Easter Traditions in Sicily
Easter or in italian Pasqua, is the second most important holiday in Italy after Christmas. This holiday covers a long weekend in Italy, with the additional Italian observance of Pasquetta (Easter Monday or Pasquetta in Italian) which according to tradition, you are free to celebrate as you wish!
Traditional Easter foods across Italy may include lamb or goat, artichokes, and special Easter bread that vary from region to region. A typical sweet of easter in Sicily is the Colomba, so called for its shape that recalls a dove.
If you’re one of those people who loves Easter eggs, don’t worry – chocolate eggs are also part of the Italian Easter tradition and they often come with a surprise in the middle.
Considering the Easter events in Sicily, Enna, for example, has a large procession on Good Friday, with more than 2,000 friars dressed in ancient costumes walking through the streets of the city. Trapani is also a good place to see processions, held several days during the Holy Week. Their Good Friday procession, Misteri di Trapani, is 24 hours long. These processions are very elaborate and quite dramatic.
There are also Easter events in Barcellona P.G.
For example, on the day of Good Friday, the Procession of Varette of Barcellona and Pozzo di Gotto takes place. The Procession will start at around six o’clock p.m. from two different points of the city (Point A: via Giuseppe Garibaldi – Point B: San Giovanni) and after having followed their itinerary they will meet on the Longano Bridge at around 21:00.
On the 1st June 1836 the King Ferdinand II of Bourbon decided that the new municipality, formed by the fusion of two municipalities would have led to the current name Barcellona Pozzo di Gotto.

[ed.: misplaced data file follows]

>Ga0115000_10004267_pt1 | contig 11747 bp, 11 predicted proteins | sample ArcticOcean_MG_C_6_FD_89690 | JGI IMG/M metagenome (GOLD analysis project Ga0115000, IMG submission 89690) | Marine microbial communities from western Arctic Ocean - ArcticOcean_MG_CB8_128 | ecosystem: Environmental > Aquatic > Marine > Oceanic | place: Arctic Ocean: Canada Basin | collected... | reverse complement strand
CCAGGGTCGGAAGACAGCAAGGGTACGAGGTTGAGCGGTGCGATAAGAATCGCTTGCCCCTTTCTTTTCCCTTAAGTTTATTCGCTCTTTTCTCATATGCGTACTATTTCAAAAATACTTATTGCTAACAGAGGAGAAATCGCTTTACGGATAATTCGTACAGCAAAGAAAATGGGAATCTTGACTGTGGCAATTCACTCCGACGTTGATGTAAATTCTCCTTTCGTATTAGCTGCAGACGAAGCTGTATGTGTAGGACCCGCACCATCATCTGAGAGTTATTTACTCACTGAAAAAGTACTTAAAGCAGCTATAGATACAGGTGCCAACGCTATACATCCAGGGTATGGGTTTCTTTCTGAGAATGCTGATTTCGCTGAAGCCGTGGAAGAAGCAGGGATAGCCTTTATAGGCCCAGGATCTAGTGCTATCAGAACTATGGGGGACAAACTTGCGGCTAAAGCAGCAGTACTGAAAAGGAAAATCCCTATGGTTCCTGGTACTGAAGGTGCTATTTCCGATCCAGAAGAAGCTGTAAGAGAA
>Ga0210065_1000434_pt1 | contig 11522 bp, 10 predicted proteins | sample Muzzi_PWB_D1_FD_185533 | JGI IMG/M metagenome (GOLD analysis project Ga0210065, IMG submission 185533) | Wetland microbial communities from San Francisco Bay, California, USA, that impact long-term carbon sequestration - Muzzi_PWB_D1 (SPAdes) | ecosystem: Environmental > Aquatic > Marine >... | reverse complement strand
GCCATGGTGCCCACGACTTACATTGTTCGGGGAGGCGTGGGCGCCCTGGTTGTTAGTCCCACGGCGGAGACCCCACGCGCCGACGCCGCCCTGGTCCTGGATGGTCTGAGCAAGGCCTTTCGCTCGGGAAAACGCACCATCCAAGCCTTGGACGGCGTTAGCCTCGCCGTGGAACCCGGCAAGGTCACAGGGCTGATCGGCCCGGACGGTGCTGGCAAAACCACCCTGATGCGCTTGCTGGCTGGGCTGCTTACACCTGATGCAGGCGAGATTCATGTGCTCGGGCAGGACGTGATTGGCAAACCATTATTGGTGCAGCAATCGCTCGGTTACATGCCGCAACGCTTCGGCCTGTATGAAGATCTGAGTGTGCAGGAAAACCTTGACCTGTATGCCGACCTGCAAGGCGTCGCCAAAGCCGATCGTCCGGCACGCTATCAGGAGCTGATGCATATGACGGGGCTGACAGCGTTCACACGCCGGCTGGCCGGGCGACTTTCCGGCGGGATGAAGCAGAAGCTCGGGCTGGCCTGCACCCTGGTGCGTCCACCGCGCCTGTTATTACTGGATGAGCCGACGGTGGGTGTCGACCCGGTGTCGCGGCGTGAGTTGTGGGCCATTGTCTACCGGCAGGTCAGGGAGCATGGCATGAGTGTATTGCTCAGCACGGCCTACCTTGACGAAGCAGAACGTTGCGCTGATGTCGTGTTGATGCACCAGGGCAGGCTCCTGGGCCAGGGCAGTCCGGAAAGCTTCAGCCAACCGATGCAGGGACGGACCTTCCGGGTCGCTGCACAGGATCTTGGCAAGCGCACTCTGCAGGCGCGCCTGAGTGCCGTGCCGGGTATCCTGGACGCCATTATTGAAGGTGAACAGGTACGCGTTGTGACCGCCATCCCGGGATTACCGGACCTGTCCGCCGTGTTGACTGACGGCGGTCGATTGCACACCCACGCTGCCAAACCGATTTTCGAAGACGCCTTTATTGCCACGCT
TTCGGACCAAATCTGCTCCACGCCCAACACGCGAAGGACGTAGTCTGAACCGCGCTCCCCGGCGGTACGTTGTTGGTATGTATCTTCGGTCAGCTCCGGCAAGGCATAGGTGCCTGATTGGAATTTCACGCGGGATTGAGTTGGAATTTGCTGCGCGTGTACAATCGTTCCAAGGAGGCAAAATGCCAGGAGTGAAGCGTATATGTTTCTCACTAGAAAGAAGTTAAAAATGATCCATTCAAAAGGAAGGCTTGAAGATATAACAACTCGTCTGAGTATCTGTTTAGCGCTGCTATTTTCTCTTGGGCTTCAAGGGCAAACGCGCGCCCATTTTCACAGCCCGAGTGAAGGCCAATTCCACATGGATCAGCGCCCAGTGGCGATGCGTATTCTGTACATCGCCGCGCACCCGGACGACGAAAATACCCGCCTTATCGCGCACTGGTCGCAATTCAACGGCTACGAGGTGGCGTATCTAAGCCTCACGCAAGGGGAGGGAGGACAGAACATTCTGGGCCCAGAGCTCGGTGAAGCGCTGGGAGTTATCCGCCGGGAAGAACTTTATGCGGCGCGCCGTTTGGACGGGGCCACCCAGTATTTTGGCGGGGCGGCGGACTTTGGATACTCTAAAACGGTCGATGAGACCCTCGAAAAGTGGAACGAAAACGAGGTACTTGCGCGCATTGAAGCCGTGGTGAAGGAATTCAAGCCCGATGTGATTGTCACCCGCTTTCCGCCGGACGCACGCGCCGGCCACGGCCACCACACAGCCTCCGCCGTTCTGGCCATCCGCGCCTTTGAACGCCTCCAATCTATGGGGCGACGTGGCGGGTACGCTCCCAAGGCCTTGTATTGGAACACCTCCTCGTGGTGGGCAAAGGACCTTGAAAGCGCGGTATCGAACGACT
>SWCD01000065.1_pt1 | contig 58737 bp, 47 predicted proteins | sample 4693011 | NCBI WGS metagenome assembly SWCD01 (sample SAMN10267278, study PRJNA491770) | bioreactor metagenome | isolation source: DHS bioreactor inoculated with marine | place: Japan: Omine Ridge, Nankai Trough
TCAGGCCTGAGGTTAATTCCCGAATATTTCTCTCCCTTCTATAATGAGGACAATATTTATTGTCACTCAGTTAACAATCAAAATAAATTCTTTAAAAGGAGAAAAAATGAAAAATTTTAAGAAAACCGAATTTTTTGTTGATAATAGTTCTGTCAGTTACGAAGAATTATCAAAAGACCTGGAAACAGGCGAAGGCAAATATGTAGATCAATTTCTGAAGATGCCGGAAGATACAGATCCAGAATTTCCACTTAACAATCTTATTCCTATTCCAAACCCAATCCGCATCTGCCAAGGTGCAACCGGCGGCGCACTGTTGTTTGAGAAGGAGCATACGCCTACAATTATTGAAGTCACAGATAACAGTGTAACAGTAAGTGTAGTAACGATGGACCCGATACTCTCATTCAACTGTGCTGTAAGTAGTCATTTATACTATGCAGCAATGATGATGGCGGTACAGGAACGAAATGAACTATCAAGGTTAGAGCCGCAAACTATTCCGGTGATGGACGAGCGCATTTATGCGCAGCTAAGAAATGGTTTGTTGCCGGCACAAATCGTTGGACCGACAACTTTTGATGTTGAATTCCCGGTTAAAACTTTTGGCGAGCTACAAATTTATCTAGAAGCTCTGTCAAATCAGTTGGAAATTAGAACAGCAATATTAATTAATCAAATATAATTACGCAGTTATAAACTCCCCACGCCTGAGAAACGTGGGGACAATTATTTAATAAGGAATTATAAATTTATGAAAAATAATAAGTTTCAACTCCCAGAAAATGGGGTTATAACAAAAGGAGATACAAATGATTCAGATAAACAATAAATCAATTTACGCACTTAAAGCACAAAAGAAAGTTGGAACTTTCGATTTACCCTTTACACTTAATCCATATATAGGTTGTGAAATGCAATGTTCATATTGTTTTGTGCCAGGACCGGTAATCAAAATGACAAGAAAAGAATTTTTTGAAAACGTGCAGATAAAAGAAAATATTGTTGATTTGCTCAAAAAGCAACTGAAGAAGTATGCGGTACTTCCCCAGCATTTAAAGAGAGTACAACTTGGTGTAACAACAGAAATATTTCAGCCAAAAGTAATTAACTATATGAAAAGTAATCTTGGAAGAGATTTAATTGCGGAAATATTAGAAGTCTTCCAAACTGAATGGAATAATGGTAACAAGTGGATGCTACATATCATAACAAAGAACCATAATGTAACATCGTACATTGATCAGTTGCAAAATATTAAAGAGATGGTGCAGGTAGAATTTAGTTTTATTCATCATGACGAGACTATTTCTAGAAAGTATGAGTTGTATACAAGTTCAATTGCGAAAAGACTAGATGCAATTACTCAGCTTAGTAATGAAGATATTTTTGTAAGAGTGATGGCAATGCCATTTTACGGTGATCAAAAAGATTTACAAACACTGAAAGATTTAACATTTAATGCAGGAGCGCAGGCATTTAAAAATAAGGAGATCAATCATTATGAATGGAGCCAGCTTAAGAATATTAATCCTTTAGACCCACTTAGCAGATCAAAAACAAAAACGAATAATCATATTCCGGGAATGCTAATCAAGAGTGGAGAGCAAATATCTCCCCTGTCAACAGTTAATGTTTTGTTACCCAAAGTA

Barcelona and Pozzo di Gotto has two “Arcipreture” and offers on the occasion of the Good Friday, two separate processions, each consisting of thirteen Varette decorated with flowers, traditionally distinct, reproducing the Mystery of the Cross.
The procession of Pozzo di Gotto with the oldest Varette dating back to 1800 starts from Santa Maria Assunta Church, and the other from Barcellona starting from San Giovanni Church, dating back to the early ‘900. They unfold in a wealth of flowers and lights, followed by groups of men singing the Vexilla, an ancient pattern, built on the lines of the Latin poet Venantius Fortunatus (530-601) Vexilla Regis.
Each Varetta represents a single event, symbolizing the place and the scenario of the episode that occurred followed by the pilgrimage.
It has a solemn moment when the two processions meet on the bridge Longano of Barcellona P.G. according to the ancient tradition.
We strongly suggest that you take part in the Procession as it’s a cultural tradition handed down for years in Barcellona P.G.
Easter Monday or Pasquetta is a free day – usually, people are out, spending time with their friends and families. It is very popular to have a picnic! Don’t expect shops or restaurants to be open, because everybody wants to celebrate!